In the remote Indian Ocean nation of the Maldives, they don’t have the luxury of discussing climate change as an academic subject. The small country’s very existence faces a nearly inescapable fate of submersion. As president of the Maldives, Mohamed Nasheed was embraced by the international environmental community when he sent out a clarion call for immediate action to harness greenhouse gases at the Copenhagen Climate Change Conference of 2009. He was also featured in the documentary film, The Island President, which chronicled his inspiring efforts. And yet, Mohamed Nasheed now faces a different sort of struggle. He was overthrown by a military dictatorship in 2012 and was incarcerated earlier this year. This week on Sea Change Radio, we discuss the plight of this imprisoned climate hero with his attorney, international human rights lawyer Jared Genser. Genser recently visited President Nasheed along with fellow human rights activist, Amal Clooney, who’s also known as the wife of movie star George Clooney. I talk with Genser about the current political situation in the Maldives and what his team is doing to help free not only President Nasheed but also the 1700 other political prisoners locked up by the dictatorship of Abdullah Yameen.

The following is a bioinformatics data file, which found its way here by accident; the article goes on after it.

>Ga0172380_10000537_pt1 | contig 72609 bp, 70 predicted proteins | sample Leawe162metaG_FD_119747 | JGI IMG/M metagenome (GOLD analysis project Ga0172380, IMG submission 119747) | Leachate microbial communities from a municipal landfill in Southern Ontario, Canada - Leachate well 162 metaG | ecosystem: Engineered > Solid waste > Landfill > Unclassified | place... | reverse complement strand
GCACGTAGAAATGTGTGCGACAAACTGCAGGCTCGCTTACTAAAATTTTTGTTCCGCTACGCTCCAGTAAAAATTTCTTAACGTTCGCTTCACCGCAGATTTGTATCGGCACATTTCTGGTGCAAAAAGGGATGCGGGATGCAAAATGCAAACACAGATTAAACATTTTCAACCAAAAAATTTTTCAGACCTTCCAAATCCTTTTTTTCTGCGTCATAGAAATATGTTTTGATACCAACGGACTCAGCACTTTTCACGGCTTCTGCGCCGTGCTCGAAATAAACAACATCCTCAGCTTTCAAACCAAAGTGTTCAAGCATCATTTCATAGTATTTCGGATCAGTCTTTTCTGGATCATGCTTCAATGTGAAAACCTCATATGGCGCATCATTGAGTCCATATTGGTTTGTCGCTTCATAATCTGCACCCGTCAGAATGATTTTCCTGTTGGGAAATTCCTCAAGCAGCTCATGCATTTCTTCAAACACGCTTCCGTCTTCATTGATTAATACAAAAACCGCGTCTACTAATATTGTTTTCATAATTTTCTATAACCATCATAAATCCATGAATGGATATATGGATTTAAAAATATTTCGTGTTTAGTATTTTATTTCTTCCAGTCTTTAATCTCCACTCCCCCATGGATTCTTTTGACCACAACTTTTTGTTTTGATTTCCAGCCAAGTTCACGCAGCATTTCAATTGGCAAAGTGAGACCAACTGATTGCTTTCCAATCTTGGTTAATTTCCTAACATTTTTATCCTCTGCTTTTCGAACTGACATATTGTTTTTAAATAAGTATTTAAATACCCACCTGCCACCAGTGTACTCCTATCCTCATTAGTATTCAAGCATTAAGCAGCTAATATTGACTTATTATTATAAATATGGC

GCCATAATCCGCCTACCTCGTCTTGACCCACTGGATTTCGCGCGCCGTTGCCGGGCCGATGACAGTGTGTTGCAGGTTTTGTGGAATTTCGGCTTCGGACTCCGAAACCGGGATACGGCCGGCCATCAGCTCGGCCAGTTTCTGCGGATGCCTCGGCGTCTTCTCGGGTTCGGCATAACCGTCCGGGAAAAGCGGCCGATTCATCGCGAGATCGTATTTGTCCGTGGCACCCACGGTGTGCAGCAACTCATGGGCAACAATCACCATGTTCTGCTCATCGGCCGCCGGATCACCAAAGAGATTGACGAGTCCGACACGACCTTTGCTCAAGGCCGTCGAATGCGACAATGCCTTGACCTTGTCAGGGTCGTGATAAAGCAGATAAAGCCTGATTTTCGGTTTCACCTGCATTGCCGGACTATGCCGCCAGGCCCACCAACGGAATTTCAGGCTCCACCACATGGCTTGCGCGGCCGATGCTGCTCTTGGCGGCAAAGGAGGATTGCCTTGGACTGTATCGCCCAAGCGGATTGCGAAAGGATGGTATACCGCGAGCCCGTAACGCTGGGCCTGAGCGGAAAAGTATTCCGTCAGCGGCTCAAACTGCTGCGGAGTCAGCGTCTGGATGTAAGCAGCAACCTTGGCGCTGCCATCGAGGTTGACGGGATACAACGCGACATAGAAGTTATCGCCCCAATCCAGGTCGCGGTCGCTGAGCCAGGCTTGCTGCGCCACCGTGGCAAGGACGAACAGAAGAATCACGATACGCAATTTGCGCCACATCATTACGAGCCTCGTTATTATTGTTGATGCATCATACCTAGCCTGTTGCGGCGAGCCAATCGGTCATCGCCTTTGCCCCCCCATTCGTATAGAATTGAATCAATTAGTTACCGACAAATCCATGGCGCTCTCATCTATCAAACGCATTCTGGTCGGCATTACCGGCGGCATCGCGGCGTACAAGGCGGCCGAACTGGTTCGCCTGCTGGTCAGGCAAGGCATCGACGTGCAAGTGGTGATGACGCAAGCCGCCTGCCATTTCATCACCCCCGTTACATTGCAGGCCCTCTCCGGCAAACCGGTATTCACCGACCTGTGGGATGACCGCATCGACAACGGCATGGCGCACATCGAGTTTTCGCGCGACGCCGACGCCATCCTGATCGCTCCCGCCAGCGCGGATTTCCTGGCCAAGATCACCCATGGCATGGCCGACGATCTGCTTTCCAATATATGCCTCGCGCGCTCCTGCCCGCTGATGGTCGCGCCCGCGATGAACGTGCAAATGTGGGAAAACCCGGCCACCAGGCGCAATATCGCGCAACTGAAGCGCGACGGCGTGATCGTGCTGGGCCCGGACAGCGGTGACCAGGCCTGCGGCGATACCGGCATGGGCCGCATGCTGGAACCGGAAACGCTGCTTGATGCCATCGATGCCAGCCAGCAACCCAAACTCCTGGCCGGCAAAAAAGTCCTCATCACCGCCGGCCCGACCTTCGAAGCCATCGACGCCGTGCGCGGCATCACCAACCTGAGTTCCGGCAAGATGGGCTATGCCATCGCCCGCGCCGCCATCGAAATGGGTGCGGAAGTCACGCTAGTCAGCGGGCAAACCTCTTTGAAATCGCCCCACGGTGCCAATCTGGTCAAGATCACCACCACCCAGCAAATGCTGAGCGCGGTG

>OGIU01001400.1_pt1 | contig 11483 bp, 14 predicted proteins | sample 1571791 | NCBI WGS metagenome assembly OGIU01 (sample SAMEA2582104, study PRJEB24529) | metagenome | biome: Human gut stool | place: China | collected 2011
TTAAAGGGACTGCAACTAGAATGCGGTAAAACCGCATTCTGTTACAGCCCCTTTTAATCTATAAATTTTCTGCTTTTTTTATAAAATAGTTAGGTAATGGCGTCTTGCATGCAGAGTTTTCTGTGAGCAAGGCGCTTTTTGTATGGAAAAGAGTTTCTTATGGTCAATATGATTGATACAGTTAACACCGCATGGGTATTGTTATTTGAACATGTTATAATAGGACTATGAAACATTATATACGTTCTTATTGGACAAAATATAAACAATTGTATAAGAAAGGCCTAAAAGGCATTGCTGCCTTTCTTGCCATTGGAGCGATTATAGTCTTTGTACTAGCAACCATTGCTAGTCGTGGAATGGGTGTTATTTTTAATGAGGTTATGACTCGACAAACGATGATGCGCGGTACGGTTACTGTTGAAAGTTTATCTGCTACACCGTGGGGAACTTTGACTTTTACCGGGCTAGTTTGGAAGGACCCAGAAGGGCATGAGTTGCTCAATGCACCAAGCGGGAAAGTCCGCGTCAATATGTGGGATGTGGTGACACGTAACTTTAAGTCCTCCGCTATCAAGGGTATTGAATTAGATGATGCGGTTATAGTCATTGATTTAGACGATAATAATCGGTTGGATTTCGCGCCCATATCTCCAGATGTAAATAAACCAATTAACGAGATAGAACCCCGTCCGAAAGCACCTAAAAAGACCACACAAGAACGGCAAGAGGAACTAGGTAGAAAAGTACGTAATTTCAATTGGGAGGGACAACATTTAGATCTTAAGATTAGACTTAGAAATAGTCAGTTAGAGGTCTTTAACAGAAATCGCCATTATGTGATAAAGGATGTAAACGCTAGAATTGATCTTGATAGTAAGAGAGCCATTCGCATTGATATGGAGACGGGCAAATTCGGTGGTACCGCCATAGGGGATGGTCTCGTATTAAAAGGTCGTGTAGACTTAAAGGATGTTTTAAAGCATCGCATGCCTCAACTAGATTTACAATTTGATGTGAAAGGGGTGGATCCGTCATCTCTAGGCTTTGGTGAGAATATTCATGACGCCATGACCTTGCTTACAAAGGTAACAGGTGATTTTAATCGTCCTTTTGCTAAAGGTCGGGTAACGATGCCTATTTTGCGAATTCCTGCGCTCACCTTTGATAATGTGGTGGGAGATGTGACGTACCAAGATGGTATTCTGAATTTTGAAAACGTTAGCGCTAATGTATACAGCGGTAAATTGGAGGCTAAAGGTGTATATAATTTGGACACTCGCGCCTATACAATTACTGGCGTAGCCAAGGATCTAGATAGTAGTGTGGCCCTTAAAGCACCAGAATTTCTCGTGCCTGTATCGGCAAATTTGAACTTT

Some energy analysts predict that the past year’s downward trend in oil prices will continue. Our guest this week on Sea Change Radio, energy expert Dan Dicker, disagrees. He thinks that the price of oil will inevitably rise again, and sooner than many of his colleagues believe. Dicker comes on this week to explain his prediction and why he thinks a little more pain at the pump might, in the long run, be a good thing.
Perhaps the hardest job in professional football is that of the Punt Returner, who tries to avoid being torn to shreds by very large, rapidly approaching human beings. Our guest today on Sea Change Radio is Tim Dwight, who was a Kick Returner and Wide Receiver in the NFL for ten years. He now applies his David vs. Goliath skills to the solar industry, where he competes against fossil fuel giants and advocates for better energy policies as a solar lobbyist and an executive for a solar EPC, or Engineering Procurement and Construction company. We talk about his transition from one of the least sustainable careers you can think of, in every sense of the word, to one of the most sustainable. We also touch upon some of the systemic problems plaguing the NFL, including artificial turf and public stadium financing. And, finally, Dwight gives us a behind-the-scenes glimpse into his time spent with the Chargers, Falcons and Patriots.